Everyone lives near a hospital or GP surgery. And at times of our lives, we all need medical care. So why are people so concerned with the affects that medical disposal of municipal waste via incineration is so bad for our health?
Modern, well managed incinerators make only a small contribution to local concentrations of air pollutants. It is possible that such small additions could have an impact on health but such effect, if they exist, are likely to be very small and not detectable.
It is estimated that each of the 1,500 hospitals in the UK produce approximately 2,250 tonnes of PVC waste, which could be recycled. Initial pilots identified PVC anaesthetic masks, oxygen masks and tubing as the most frequently used medical PVC items in a hospital.
The Royal College of Physicians produced a document of less waste, more health a health professional’s guide to reducing waste. In it they wrote “The NHS is currently facing several critical challenges: unprecedented financial pressures, an increasingly stretched workforce – whose wellbeing and productivity is key to quality of care – and a requirement to reduce our carbon emissions by 80% by 2050. Many initiatives, such as Choosing Wisely, have highlighted areas of inefficiency and waste. The Carter review suggested £2 billion could be saved by 2020 through smart procurement and medicines optimisation. What we use and how we dispose of it has an impact not only on the NHS’s finances but the environment and population health. These simple changes will not only make significant financial savings (that can be reinvested into patient care), but also make steps towards improving efficiency and easing the demand on our services”
With that in mind, let’s explain how incineration could help. The 4 classifications that medical waste falls under are General, Infectious, Hazardous and Radioactive. Biomedical waste is incinerated in either a hospital incinerator or through industry-standard biomedical waste incinerators. These are intricate technologies that were designed to discard of these materials efficiently and conscientiously to prevent any spread of disease. Biomedical waste covers a wide range of used medical equipment. These can potentially be infectious, so they need to be disposed of safely and responsibly. Common biomedical waste items include syringes and needles, IV sets, urine bags, pathological waste, culture dishes, PPE and contaminated laboratory waste. These elements simply can't be re-used in any manner once they've been administered initially. Biomedical waste can be in the formation of liquid or solid, examples include discarded blood or extracted bodily fluids.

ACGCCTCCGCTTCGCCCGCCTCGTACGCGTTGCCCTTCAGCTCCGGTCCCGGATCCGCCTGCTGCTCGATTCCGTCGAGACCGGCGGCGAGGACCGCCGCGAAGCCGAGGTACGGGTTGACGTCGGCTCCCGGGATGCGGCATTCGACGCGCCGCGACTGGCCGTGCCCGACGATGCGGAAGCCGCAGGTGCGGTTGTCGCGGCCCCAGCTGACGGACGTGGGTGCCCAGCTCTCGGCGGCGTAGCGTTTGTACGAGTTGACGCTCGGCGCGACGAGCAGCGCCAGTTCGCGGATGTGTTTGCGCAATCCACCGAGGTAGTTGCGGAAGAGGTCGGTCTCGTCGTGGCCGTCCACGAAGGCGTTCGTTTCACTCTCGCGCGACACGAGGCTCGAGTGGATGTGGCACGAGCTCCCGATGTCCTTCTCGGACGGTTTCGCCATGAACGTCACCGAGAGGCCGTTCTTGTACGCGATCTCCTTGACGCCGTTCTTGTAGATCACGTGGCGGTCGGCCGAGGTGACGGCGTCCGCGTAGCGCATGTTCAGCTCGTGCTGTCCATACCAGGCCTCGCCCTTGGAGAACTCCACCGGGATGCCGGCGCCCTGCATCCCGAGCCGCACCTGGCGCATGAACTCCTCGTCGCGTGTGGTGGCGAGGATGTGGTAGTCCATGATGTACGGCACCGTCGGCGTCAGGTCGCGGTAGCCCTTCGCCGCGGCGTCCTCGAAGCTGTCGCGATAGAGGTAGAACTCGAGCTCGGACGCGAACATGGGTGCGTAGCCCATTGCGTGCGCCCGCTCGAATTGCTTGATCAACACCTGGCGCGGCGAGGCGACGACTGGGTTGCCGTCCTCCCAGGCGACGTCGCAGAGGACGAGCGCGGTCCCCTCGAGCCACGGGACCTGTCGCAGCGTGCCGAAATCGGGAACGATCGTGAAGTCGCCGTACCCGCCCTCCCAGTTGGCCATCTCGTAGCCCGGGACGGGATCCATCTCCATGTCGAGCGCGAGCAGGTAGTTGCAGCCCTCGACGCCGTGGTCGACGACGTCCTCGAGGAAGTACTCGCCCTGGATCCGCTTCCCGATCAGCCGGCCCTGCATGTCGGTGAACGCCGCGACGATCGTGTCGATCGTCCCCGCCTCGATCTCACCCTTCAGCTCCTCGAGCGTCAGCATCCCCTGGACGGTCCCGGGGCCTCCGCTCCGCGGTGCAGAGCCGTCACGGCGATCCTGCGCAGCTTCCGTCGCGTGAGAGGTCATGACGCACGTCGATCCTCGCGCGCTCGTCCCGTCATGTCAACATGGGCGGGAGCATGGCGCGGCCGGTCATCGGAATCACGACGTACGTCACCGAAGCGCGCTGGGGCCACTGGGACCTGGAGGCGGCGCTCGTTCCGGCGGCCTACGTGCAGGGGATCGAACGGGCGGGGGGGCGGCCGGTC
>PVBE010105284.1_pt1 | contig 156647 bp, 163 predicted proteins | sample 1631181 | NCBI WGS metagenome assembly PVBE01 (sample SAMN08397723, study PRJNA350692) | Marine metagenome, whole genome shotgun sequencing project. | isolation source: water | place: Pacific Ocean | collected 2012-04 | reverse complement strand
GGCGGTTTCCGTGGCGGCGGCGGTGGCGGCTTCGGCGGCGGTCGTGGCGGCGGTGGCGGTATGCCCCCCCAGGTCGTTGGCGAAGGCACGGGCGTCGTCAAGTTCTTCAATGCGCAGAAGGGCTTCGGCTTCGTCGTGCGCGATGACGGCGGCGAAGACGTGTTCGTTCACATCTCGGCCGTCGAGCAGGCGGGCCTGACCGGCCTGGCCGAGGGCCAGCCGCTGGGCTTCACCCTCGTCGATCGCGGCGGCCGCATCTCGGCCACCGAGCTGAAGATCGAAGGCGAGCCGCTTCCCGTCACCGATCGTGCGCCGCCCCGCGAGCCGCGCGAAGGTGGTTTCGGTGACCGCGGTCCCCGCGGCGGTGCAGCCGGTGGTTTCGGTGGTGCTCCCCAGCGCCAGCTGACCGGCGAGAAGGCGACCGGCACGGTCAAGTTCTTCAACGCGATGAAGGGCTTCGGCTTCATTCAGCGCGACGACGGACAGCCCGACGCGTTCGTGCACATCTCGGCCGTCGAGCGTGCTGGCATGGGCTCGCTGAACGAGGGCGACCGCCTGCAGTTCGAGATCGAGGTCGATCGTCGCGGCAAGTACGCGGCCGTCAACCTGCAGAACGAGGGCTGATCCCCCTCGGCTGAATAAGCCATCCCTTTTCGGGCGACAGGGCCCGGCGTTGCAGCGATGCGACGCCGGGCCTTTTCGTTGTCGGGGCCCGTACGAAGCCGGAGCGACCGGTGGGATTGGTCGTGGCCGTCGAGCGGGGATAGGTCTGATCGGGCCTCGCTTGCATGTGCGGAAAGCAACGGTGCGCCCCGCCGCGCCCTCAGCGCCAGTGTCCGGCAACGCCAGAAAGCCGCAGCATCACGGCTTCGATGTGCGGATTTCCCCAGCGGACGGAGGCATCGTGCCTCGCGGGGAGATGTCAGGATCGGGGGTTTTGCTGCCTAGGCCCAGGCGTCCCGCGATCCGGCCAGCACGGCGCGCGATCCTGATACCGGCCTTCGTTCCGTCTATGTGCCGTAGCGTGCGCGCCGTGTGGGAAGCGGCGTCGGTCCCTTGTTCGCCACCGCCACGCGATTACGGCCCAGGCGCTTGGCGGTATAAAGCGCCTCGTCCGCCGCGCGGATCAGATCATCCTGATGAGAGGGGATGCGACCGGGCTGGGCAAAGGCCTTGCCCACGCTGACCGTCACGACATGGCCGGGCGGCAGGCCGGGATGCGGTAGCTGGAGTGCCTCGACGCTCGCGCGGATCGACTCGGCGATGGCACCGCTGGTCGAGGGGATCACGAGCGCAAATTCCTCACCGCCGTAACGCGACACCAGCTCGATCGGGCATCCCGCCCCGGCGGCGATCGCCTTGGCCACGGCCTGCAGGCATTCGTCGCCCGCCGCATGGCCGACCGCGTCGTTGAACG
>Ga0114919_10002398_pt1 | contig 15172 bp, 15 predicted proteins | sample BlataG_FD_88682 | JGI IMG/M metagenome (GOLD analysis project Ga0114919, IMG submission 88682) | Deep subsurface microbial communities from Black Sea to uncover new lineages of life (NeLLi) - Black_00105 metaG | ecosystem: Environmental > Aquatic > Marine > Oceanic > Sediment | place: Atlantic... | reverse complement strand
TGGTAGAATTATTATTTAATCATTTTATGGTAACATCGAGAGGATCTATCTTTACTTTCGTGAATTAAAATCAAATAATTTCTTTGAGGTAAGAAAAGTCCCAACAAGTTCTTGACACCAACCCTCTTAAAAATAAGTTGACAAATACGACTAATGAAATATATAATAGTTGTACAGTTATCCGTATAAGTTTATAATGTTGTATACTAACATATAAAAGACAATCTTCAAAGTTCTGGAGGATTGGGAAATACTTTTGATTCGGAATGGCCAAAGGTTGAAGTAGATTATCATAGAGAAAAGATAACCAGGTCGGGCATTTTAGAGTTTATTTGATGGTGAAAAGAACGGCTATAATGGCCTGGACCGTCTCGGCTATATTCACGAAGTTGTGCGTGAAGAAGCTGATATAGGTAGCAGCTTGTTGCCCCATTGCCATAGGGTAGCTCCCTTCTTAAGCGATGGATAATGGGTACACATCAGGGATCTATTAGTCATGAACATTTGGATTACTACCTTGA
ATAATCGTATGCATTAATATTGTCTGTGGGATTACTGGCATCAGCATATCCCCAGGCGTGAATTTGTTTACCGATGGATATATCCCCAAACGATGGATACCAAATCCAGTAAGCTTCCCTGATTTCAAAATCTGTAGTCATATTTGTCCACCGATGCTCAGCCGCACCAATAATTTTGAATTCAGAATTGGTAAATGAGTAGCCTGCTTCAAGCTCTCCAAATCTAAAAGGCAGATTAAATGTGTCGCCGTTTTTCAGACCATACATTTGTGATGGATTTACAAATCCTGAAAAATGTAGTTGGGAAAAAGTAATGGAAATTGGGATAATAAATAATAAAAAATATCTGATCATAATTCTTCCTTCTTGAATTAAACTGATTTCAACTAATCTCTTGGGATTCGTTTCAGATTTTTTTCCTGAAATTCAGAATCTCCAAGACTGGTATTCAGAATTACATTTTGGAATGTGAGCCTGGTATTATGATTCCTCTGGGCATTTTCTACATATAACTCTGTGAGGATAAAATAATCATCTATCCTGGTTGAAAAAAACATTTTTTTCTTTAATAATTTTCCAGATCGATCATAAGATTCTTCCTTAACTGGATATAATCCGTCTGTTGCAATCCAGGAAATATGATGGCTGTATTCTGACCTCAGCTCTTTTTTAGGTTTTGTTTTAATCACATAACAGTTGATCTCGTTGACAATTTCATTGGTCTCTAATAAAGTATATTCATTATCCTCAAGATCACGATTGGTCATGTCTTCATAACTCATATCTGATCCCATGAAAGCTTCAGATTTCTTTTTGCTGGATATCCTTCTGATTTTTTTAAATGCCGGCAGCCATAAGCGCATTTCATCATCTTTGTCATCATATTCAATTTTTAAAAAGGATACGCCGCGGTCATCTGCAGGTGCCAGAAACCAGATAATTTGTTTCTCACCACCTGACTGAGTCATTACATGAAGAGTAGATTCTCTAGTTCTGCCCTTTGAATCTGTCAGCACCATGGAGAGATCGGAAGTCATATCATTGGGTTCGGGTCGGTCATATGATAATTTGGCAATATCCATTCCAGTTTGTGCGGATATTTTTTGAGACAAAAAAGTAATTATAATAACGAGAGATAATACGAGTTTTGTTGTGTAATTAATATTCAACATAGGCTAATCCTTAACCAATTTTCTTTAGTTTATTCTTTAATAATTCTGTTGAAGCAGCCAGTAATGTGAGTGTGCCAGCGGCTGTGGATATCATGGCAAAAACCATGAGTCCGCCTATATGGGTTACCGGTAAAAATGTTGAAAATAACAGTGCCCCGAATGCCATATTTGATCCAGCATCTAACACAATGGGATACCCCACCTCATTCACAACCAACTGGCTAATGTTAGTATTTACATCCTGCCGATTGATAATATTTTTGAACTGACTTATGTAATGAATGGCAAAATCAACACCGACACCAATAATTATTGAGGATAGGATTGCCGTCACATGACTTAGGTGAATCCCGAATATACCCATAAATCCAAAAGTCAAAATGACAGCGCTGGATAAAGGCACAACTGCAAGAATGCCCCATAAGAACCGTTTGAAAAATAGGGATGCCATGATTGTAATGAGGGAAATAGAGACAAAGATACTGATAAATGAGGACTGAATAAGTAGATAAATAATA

This type of waste is a by-product of medical processes conducted in hospitals - items are used in operations, during ongoing treatment and for diagnosing conditions. Responsible waste management when it comes to biomedical products is in the general principles of hygiene and sanitation. At the outset, when using the products, good housekeeping prevents the spread of disease from the products before they get to the stage where they need to be disposed of and incinerated.
In simple terms, biomedical waste essentially is classed as a biohazard because of the possibility for the spread of disease. Dependent on what classification of biomedical waste the disposing article falls under it could potentially be spreading radioactive waste such as the by-products of the chemotherapy process. Medicines or biomedical materials left out in the open could be fatal for animals or humans and could present risk of disease which could easily spiral out of control in densely populated areas.
By law, medical waste is categorised as dangerous and poisonous waste and is to be incinerated to stop the spread of diseases and prevent contamination but weak supervision and enforcement of the rules as well as the lack facilities of certified incinerators in some countries mean that medical waste is sometimes sent to landfill which poses huge contamination and environmental issues both today and for future generations. Here at M and S Combustion we work with medical professions globally to reduce these risks.
So, anyone at the royal college of physicians or NHS governing bodies, who would like to continue this discussion it would be great to hear from you and help you regarding the statement “The NHS has made a commitment in line with the 2008 Climate Change Act to reduce carbon emissions by 80%. Ambitions on how to achieve this are set out in the NHS Carbon reduction strategy, Saving Carbon Improving Health. Significant effort will be required to ensure existing emissions are reduced, as well as countering rising emissions associated with increasing demand on the NHS”.
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